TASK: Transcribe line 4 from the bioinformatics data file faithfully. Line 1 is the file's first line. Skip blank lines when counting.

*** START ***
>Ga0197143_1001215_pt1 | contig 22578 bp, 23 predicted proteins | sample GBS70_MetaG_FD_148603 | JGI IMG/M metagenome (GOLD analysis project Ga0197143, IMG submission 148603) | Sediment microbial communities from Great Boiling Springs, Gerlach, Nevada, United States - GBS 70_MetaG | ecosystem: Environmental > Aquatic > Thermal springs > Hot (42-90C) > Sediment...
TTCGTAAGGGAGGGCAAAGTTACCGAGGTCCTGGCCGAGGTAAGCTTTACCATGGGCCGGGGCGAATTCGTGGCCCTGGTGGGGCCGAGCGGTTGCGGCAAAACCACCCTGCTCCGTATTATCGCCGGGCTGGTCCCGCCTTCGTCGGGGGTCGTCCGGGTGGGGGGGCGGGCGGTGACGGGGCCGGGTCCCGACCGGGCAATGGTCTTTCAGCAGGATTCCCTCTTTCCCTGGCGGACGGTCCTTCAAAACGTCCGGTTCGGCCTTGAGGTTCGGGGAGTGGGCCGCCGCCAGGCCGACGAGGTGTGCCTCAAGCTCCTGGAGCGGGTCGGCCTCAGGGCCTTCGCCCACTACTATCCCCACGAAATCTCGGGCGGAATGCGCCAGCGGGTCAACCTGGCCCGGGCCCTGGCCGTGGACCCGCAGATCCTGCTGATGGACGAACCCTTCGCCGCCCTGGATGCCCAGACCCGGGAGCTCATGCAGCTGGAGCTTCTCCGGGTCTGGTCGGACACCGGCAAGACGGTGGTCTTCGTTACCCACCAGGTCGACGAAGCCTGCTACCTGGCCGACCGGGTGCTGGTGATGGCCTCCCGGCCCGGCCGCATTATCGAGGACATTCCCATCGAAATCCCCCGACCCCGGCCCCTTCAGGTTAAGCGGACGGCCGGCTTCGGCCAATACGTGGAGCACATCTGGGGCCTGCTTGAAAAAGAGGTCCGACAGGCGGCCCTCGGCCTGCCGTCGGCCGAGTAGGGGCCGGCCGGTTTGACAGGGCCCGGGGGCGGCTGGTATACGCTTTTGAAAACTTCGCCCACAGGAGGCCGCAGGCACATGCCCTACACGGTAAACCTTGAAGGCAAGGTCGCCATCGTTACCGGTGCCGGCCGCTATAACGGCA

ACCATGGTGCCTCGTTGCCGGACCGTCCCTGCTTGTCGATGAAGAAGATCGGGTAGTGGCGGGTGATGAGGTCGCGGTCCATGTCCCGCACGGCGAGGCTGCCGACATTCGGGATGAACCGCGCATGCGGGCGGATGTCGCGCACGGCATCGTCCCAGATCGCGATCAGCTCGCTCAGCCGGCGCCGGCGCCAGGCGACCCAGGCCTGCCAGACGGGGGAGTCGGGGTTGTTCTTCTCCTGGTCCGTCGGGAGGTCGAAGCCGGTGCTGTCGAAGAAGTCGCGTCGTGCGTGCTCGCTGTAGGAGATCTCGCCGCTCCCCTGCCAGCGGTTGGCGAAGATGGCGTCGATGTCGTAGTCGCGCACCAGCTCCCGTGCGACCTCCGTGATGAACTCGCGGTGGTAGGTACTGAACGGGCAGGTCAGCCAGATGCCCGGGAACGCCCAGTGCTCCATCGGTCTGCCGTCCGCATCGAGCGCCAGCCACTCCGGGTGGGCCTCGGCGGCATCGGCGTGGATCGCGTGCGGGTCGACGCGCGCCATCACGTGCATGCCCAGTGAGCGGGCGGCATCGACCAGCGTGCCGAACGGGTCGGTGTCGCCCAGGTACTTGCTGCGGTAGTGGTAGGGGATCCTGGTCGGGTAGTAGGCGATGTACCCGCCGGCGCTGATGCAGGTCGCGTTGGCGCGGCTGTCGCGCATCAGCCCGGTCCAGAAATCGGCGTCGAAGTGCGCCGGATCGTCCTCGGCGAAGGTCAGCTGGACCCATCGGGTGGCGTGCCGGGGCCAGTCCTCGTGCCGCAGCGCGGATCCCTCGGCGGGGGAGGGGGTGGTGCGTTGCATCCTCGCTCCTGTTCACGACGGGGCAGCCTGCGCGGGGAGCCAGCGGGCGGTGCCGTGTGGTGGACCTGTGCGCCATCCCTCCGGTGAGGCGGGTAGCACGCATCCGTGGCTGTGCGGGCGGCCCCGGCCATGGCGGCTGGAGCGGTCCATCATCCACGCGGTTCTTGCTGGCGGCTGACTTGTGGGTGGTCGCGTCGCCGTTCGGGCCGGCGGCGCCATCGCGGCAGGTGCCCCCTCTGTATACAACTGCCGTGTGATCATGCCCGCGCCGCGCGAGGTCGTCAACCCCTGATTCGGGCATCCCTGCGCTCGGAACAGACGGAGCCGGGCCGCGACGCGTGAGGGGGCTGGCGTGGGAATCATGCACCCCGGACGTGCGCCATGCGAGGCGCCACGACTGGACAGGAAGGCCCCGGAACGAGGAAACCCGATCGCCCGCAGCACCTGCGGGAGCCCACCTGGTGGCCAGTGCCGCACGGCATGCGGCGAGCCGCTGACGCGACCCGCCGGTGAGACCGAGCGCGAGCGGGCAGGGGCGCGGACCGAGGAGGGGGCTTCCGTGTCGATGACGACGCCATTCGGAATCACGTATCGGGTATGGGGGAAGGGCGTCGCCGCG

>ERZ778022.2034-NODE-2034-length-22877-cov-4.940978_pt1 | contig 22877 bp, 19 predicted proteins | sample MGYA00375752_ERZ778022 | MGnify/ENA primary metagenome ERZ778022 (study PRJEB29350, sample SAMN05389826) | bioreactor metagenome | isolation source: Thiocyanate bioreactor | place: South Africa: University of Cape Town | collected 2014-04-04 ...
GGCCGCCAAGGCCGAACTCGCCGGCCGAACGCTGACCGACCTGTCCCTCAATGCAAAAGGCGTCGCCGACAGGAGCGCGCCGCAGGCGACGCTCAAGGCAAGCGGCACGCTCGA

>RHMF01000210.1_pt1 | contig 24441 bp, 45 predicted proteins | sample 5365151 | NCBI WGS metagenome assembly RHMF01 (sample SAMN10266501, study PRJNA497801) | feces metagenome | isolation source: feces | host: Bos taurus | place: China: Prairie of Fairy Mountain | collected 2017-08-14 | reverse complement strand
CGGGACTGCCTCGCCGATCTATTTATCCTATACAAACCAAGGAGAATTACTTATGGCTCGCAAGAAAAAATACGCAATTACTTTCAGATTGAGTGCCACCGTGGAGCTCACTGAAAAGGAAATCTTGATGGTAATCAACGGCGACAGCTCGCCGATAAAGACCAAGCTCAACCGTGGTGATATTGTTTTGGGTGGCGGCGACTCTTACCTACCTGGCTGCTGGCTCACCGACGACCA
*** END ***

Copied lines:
>ERZ778022.2034-NODE-2034-length-22877-cov-4.940978_pt1 | contig 22877 bp, 19 predicted proteins | sample MGYA00375752_ERZ778022 | MGnify/ENA primary metagenome ERZ778022 (study PRJEB29350, sample SAMN05389826) | bioreactor metagenome | isolation source: Thiocyanate bioreactor | place: South Africa: University of Cape Town | collected 2014-04-04 ...